Hiding the Christian name on his ID with his thumb, Joshua Hakim approached the gunmen and showed them the plastic card. “They told me to go. Then an Indian man came forward, and they said, ‘What is the name of Muhammad’s mother?’ When he couldn’t answer they just shot him.”
That’s the way it went inside the Westgate Premier Shopping Mall in Nairobi last Saturday. If you said when asked that you were Muslim, you were let go. If you answered no, you stayed. And maybe died.
More than 60 patrons in that upscale mall in Kenya’s capital breathed their last that day, shot dead by Islamist militants from Somalia who call themselves al-Shabab. The massacre was not al-Shabab’s first attack on non-Muslims.
But why should we know much about the killing of Christians when news of Washington’s political food fights, the looming federal shutdown and the National Zoo’s new panda cub keep getting in the way?
Since 1999, more than 14,000 Nigerians have been killed in sectarian violence between Muslims and Christians, reports the bipartisan U.S. Commission on International Religious Freedom. The militant group Boko Haram, which supports an extreme and violent interpretation of Islam, is behind most of the violence. It cites state and federal government action against Muslims, among other “reasons,” as justification for its strikes on churches.
In the past year alone, Boko Haram has bombed, burned or attacked at least 50 churches, killing more than 360 people, the publication Religion Today reports. The extremists are also known to have assaulted more than 160 Christians or people thought to be Christian in more than 30 incidents. Western education is a sin, according to Boko Haram.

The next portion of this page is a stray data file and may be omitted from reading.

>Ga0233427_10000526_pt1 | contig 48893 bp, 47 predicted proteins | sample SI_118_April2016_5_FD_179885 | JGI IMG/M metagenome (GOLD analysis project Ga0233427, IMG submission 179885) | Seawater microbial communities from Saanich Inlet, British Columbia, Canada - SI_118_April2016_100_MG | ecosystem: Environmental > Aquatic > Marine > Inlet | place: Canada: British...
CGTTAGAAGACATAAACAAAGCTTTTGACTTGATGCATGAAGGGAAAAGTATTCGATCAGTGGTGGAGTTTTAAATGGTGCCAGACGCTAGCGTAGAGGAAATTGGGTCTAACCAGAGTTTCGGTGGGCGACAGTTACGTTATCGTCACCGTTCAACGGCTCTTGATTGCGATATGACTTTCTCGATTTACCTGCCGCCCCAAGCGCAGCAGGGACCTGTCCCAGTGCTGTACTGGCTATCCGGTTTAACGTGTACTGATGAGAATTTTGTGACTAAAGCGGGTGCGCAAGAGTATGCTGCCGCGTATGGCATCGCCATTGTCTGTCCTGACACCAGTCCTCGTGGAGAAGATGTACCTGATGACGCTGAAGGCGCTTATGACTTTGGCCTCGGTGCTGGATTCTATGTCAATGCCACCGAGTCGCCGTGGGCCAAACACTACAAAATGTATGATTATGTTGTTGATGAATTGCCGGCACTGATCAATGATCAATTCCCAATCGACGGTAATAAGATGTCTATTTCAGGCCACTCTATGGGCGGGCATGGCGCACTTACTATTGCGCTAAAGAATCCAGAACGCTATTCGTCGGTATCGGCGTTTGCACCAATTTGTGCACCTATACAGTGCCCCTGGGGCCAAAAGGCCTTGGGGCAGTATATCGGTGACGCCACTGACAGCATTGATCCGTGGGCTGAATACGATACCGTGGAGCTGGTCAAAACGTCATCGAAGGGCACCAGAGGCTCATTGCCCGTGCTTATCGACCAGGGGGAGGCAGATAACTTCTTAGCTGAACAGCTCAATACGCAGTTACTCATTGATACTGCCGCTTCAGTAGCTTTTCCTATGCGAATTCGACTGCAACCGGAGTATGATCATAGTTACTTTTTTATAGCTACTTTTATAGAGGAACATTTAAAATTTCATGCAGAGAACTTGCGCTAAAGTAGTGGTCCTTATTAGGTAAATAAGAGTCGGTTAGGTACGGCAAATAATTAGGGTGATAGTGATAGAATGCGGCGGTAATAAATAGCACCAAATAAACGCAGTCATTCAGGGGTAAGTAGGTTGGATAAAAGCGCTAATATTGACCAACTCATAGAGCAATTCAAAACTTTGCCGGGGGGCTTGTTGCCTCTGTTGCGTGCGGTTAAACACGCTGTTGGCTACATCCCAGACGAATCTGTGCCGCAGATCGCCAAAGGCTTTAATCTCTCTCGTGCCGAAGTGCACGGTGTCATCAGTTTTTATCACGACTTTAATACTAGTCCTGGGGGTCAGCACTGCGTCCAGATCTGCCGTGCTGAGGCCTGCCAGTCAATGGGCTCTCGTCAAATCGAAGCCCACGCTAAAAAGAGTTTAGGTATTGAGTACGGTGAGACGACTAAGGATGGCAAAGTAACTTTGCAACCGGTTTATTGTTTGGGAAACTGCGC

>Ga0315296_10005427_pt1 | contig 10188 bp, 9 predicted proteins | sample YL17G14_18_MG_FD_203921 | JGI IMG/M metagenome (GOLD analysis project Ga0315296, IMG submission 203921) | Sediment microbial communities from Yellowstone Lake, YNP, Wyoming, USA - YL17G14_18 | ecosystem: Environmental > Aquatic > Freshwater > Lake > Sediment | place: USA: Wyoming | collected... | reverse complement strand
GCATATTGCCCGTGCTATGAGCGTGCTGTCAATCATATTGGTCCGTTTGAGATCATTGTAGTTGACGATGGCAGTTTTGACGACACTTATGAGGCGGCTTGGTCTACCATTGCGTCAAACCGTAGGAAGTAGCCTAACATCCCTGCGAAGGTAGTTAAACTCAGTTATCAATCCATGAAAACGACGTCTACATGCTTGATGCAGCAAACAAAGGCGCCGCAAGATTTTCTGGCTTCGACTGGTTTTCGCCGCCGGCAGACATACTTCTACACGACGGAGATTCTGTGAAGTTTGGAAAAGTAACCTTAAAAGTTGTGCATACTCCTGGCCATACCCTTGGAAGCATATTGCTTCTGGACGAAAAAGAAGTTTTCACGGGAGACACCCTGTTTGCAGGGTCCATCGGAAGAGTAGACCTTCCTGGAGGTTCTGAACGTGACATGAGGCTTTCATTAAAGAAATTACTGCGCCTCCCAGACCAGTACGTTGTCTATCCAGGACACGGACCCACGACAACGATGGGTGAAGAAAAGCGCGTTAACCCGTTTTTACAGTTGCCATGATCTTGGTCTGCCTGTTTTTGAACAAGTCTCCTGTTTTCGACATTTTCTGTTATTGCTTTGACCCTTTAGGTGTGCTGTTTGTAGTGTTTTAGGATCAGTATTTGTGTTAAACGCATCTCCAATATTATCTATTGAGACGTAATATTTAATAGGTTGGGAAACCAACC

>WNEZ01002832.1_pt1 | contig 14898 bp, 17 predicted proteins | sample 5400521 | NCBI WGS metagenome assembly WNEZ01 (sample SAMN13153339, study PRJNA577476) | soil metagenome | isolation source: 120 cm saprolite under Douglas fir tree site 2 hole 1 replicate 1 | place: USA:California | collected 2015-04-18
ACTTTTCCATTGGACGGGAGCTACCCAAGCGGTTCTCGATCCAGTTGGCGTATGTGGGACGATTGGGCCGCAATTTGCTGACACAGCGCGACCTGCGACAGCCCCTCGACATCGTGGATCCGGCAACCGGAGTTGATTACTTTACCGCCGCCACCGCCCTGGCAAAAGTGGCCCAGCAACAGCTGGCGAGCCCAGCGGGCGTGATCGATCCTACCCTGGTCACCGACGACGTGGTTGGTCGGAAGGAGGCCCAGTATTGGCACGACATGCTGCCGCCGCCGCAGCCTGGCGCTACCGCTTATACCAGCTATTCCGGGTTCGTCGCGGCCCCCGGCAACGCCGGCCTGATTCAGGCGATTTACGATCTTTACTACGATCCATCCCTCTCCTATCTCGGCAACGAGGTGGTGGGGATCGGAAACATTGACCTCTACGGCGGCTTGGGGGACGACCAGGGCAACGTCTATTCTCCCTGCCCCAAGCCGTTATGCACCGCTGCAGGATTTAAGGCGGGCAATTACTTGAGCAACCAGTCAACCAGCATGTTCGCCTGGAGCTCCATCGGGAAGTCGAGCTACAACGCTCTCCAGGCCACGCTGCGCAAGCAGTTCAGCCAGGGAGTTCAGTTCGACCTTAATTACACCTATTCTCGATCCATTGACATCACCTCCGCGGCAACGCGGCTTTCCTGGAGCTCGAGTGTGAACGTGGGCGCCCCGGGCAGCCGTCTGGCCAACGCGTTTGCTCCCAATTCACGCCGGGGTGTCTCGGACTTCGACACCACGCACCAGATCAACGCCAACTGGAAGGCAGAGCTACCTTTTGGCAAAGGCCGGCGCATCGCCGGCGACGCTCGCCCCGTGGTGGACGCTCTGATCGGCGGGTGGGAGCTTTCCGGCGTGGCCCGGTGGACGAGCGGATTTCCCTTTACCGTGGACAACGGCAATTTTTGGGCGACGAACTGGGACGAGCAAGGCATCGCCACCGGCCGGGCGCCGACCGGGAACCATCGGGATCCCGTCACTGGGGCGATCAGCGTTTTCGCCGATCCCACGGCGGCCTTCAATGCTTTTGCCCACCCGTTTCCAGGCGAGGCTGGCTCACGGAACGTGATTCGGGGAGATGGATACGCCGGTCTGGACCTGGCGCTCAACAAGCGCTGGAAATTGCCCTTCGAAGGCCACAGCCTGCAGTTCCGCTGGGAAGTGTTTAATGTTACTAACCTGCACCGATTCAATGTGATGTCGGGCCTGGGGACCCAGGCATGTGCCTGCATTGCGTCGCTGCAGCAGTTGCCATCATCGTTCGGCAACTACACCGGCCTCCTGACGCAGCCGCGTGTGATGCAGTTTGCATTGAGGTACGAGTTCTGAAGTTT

The record of crimes against Christians is too terrible to ponder. Give us more Miley Cyrus.
Last Sunday in Peshawar, Pakistan, worshipers at All Saints Church may have left services with the blessing “Go in peace to love and serve the Lord” ringing in their ears.
But they were greeted outside by two suicide bombers who ripped apart at least 78 people, including 34 women and seven children.
“It’s not safe for Christians in this country,” Mano Rumalshah, bishop emeritus of Peshawar, told the Guardian newspaper. “Everyone is ignoring the growing danger to Christians in Muslim-majority countries. The European countries don’t give a damn about us.”
Hello, only Europe?
In the Middle East, the Arab Spring has sprung misery upon Christians from Egypt to Syria.
Shortly after the Egyptian military’s bloody breakup of Muslim Brotherhood sit-ins in Cairo in mid-August, at least 42 churches were attacked, with 37 burned or otherwise damaged, Human Rights Watch reported.
Consider this excerpt from a recent interview PBS’s Margaret Warner conducted with Fifi Awad, an Egyptian who witnessed the attack on his village’s 60-year-old Coptic Christian church. Speaking through an interpreter, Awad said: “They attacked the church. They took everything they could take, the generator, the refrigerator, even bags they thought had donation money. Then they burned the first and second floors and said, ‘Allahu akbar.’”
In Syria, a Christian community wasn’t burned; it was hammered. The ancient town of Maaloula endured the brunt of an attack this month led by militants of Jabhat al-Nusra, a terror group affiliated with al-Qaeda in Iraq.